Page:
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Miami-Dade County Realizes the Benefits of Specialized Transportation

Sometimes a little one-on-one attention

can do wonders for a situation. When Susan Detmold-Collins, routing director for Mi- ami-Dade County Public Schools, learned that a special needs student was having is- sues with her behavior on the school bus, she immediately began a process to better the situation for everyone involved, includ- ing, most importantly, the student. “Tere was something about the bus

that just set her off,” recalled Detmold- Collins. Te student would respond by hitting, spitting, biting and physically at- tacking the onboard aide and bus driver. After making some attempts to resolve

the issue and holding a staff meeting to brainstorm new ideas, Detmold-Collins decided to look into some form of con- tracted specialized transportation. At the same time, the student’s parent advocate was in court requesting a more suitable

form of transportation. Te decision was made to contract the service to Ameri- can Logistics Company (ALC), which met two important requirements concern- ing liability insurance. ALC also complied with Florida’s Jessica Lunsford Act, which requires any individual who has one-on- one contact with a child must first be fingerprinted and undergo a national background check. “Tey were also able to meet our time

frame in terms of when we needed to get everything in place,” said Detmold-Collins. Before the first ride with the specialized

transporter, Detmold-Collins met with the new driver and the aide to make sure they had all the information they needed, including information from that student’s IEP that was related to transportation. Det- mold-Collins also personally spoke with one of the company’s vice presidents to

discuss the student’s behavioral issues and to explain why the district had chosen to seek another other form of transportation. “I made sure the company was totally

in the loop and had a good picture of the challenges that the student was going to present. Te problem was so severe that it resulted in a whole team coming together to try and find a solution,” she added, ex- plaining that this is not always the case when it comes to IEPs and collaborating with transportation departments. “It can be a battle sometimes.” Since the student began riding with the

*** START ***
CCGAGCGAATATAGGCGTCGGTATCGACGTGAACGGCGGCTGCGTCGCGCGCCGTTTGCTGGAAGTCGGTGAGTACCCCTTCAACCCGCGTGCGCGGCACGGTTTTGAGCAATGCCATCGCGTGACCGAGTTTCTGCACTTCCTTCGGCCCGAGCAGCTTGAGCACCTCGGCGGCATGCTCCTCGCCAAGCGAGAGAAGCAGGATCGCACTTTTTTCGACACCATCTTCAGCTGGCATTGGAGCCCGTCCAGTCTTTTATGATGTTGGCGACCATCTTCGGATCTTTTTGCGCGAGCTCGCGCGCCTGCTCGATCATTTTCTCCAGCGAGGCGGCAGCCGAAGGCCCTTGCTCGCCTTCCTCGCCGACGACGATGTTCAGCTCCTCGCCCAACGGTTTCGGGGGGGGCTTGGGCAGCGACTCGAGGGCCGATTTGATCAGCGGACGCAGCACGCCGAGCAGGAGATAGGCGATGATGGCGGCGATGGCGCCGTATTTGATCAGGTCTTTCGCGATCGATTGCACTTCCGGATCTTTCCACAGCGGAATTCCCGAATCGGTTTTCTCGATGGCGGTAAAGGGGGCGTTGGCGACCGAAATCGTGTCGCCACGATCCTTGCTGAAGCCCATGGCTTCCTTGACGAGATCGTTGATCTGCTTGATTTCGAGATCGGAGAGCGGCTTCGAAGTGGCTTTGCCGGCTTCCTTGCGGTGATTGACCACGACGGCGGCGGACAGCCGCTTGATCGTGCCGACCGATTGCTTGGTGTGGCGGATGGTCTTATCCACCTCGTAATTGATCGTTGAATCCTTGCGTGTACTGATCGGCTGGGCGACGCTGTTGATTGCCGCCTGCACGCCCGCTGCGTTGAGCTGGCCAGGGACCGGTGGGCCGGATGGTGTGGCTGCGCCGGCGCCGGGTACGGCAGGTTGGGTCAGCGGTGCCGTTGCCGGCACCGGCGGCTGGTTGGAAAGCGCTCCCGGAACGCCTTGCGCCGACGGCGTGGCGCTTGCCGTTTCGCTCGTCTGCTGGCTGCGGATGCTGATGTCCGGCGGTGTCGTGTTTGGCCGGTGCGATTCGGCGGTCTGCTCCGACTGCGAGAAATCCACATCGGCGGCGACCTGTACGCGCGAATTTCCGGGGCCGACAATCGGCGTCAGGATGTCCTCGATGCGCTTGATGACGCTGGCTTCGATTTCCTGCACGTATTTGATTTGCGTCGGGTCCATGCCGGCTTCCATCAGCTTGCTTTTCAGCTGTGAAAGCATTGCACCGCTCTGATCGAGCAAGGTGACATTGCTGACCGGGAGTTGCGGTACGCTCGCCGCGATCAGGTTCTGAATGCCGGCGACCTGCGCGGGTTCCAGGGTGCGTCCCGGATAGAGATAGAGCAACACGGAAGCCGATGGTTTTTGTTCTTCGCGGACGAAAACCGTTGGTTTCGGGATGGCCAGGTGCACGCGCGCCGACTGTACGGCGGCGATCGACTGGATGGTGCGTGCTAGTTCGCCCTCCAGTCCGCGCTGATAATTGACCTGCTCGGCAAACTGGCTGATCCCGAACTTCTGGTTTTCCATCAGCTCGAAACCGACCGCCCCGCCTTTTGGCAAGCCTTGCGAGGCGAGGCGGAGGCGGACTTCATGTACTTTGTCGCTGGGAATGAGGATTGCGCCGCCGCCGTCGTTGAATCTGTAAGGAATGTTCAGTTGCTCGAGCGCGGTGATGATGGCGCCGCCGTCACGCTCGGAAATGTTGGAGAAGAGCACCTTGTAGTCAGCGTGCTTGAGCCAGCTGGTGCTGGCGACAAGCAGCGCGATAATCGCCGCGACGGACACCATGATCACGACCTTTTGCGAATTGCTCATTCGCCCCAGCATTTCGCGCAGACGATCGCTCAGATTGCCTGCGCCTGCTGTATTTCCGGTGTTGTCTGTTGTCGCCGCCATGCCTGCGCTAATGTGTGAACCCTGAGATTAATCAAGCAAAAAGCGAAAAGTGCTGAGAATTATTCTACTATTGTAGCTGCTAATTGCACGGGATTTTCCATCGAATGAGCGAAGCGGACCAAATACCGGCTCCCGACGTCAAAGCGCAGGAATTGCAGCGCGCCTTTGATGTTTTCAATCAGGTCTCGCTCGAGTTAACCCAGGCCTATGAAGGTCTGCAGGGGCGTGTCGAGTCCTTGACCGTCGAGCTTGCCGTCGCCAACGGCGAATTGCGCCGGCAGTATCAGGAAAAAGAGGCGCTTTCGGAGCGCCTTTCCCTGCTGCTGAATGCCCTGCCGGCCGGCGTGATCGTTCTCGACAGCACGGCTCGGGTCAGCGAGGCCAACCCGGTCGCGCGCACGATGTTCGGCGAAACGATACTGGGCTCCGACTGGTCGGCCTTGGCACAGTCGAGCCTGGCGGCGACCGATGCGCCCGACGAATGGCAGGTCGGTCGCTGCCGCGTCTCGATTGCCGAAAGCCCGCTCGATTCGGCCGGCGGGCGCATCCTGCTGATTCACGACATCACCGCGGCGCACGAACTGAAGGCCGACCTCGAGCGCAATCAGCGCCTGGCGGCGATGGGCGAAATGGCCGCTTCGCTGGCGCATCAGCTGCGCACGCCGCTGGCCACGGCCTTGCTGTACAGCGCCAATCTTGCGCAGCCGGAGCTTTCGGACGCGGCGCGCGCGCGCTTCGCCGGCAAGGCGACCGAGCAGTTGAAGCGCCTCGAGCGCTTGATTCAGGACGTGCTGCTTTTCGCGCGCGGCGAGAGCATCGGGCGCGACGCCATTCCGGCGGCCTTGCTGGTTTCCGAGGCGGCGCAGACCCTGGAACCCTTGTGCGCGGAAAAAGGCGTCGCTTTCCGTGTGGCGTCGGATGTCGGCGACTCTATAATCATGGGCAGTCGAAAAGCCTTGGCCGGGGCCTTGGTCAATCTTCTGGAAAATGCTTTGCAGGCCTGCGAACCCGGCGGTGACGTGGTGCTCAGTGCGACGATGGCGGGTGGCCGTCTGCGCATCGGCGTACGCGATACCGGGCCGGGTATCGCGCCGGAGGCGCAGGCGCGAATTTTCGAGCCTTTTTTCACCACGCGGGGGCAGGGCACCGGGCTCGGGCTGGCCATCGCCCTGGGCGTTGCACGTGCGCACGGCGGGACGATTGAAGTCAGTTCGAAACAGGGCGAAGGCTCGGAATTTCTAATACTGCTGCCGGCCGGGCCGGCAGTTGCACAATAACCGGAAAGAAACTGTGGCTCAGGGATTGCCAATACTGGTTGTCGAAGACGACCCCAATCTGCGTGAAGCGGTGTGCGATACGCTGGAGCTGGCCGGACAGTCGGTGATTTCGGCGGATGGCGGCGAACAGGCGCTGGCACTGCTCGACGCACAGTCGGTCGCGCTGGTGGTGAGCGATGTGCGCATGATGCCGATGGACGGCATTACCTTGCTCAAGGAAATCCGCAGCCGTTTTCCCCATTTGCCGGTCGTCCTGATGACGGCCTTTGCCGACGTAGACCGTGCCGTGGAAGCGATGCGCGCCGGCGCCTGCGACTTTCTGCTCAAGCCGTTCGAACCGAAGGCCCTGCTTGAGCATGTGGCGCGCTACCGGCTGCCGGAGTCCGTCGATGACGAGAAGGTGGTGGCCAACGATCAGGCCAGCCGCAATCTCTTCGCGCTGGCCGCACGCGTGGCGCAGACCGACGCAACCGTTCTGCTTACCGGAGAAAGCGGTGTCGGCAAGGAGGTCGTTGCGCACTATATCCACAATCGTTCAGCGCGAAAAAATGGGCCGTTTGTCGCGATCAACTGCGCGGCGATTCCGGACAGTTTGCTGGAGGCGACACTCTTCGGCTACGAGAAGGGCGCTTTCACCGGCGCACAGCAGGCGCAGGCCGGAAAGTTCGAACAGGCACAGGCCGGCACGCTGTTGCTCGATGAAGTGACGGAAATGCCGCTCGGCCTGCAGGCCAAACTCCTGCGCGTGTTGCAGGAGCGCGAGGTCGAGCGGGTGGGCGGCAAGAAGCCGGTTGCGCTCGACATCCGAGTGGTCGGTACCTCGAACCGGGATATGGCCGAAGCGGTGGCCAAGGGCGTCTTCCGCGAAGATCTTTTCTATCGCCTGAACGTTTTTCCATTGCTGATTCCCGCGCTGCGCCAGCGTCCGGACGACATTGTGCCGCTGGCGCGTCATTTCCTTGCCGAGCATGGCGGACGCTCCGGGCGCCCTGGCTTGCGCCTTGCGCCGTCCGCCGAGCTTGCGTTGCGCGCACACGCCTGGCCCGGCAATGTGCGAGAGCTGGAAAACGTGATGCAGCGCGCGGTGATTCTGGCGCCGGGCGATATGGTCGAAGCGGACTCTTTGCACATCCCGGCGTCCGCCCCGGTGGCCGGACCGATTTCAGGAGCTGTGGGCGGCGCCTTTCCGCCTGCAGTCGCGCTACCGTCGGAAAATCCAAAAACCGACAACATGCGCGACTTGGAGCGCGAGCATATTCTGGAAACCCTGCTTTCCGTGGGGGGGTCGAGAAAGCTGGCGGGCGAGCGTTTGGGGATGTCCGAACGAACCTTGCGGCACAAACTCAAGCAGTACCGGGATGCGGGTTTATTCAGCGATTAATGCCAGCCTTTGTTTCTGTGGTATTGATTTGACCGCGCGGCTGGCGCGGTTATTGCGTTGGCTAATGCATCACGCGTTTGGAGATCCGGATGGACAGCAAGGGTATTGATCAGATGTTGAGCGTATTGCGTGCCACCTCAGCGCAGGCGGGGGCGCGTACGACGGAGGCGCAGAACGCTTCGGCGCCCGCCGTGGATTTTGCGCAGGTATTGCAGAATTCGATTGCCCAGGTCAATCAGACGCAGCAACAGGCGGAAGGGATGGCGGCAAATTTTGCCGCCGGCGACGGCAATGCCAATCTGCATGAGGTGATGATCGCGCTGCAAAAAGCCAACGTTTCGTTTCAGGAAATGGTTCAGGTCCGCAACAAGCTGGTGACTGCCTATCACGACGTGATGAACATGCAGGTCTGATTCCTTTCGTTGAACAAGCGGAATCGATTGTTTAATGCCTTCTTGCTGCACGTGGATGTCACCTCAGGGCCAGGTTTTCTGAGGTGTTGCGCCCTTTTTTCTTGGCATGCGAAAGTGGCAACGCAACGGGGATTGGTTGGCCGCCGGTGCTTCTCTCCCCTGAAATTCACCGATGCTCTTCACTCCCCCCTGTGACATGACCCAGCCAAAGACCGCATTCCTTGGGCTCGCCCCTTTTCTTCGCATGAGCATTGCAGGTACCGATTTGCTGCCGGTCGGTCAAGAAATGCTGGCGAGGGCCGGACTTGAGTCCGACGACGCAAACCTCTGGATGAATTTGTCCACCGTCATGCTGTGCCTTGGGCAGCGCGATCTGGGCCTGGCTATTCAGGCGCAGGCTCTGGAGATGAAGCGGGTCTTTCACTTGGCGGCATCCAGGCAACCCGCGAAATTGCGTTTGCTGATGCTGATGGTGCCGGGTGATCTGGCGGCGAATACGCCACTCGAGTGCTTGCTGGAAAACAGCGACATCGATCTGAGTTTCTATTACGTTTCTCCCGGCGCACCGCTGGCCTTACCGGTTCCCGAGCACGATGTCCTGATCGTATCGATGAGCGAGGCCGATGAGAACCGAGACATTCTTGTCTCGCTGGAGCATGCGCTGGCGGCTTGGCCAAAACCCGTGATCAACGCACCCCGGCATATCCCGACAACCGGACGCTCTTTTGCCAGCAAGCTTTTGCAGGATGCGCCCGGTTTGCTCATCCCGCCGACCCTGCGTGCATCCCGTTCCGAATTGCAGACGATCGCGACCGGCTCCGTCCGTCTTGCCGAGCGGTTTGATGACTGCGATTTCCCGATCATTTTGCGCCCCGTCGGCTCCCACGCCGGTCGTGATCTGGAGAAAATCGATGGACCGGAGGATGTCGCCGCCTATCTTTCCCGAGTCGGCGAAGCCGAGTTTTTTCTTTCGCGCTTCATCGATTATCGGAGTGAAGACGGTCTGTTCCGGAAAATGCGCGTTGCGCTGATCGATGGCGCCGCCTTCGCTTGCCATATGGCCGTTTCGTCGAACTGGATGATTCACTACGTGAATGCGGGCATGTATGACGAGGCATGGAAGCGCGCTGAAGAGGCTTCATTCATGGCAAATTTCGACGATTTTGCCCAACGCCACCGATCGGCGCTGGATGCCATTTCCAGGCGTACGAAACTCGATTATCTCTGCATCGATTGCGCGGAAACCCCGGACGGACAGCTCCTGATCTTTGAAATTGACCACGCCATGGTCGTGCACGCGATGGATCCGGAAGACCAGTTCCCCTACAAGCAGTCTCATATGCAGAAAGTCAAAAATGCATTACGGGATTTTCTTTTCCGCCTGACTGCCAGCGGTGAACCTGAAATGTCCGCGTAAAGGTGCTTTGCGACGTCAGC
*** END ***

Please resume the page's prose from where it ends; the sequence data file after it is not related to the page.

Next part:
company, there had been no further is- sues during rides to and from school. “Te little girl’s guardian also contact-

ed the department to tell them that her in-school behavior and scholastic perfor- mance has improved significantly as well,” said Detmold-Collins. ■

Report Gives Insight Into U.K. Special Needs Transportation Issues Due in part to rising costs, the Welsh Local Government As-

sociation published a report last fall on how school districts can better manage transportation for their special needs students. For some Welsh students “transport costs more than their

education each year,” while those costs have risen more than three times the rate of inflation. But some simple changes could significantly lower costs. Te report gives three key principles or focuses that must be understood: ability not disability; safety and reasonable comfort; and cost effectiveness. Te report emphasizes the need to allow special needs students

to travel on general education buses whenever possible, which can help support their independence. Training, as well as proper equip- ment and vehicles, also helps assure the students make it to and from school safely and comfortably. Transporters must also keep a close eye on the “what, why, where and when” of expenditures. A key area of confusion lies in who is responsible for special

needs transportation. Te report found that services are often split between different departments and staff within local au- thorities, which causes confusion for both parents and schools. Typically, school transportation is split between children’s services departments and transportation teams within a local authority. Tere is also the Special Educational Needs Code of Practice that details the assessment process, service reviews and what

24 School Transportation News Magazine February 2011

formats must be adhered to. Schools also have a special edu- cational needs coordinator to ensure everything follows the code of practice. When determining transportation needs, local authorities

must first review whether the student lives within the allotted walking distance. And, according to the report, this general crite- ria is used for all pupils. “Clearly the suitability of a walking route may be different for a child with special needs and the transport provided may need to be specialised, but the entitlement criteria should not be any different,” read the report. When a child is identified as a student with special needs, an

assessment process begins that includes input from parents and medical and social workers, with a focus on what the child can do, “rather than assuming what s/he is not able to do.” In these instances, the report stresses that transportation staff must be ready to challenge special needs requests for individual trans- port, home pick-ups, escorts or placement away from a home school, which can significantly increase costs. “Unless there is clear justification for these, they should not be provided; and if provided reviewed regularly,” states the report. ■

Editor’s note: To download the full Welsh Local Government Association report, visit

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